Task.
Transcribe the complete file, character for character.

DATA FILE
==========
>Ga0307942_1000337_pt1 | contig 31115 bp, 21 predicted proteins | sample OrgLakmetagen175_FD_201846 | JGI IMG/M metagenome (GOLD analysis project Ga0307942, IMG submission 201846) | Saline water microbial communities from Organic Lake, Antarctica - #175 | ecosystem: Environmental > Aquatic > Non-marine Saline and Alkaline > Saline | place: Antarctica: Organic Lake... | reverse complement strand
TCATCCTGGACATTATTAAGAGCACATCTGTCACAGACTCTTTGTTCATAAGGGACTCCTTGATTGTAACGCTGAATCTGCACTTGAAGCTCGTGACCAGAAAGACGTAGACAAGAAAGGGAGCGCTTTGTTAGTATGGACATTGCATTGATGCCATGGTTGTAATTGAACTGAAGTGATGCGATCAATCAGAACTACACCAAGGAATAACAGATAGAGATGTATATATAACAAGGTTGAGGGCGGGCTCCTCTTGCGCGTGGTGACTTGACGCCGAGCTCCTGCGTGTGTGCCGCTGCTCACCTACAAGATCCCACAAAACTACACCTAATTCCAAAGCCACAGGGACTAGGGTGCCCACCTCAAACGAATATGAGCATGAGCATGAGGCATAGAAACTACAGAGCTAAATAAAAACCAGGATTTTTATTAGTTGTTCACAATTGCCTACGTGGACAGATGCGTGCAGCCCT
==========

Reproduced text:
>Ga0307942_1000337_pt1 | contig 31115 bp, 21 predicted proteins | sample OrgLakmetagen175_FD_201846 | JGI IMG/M metagenome (GOLD analysis project Ga0307942, IMG submission 201846) | Saline water microbial communities from Organic Lake, Antarctica - #175 | ecosystem: Environmental > Aquatic > Non-marine Saline and Alkaline > Saline | place: Antarctica: Organic Lake... | reverse complement strand
TCATCCTGGACATTATTAAGAGCACATCTGTCACAGACTCTTTGTTCATAAGGGACTCCTTGATTGTAACGCTGAATCTGCACTTGAAGCTCGTGACCAGAAAGACGTAGACAAGAAAGGGAGCGCTTTGTTAGTATGGACATTGCATTGATGCCATGGTTGTAATTGAACTGAAGTGATGCGATCAATCAGAACTACACCAAGGAATAACAGATAGAGATGTATATATAACAAGGTTGAGGGCGGGCTCCTCTTGCGCGTGGTGACTTGACGCCGAGCTCCTGCGTGTGTGCCGCTGCTCACCTACAAGATCCCACAAAACTACACCTAATTCCAAAGCCACAGGGACTAGGGTGCCCACCTCAAACGAATATGAGCATGAGCATGAGGCATAGAAACTACAGAGCTAAATAAAAACCAGGATTTTTATTAGTTGTTCACAATTGCCTACGTGGACAGATGCGTGCAGCCCT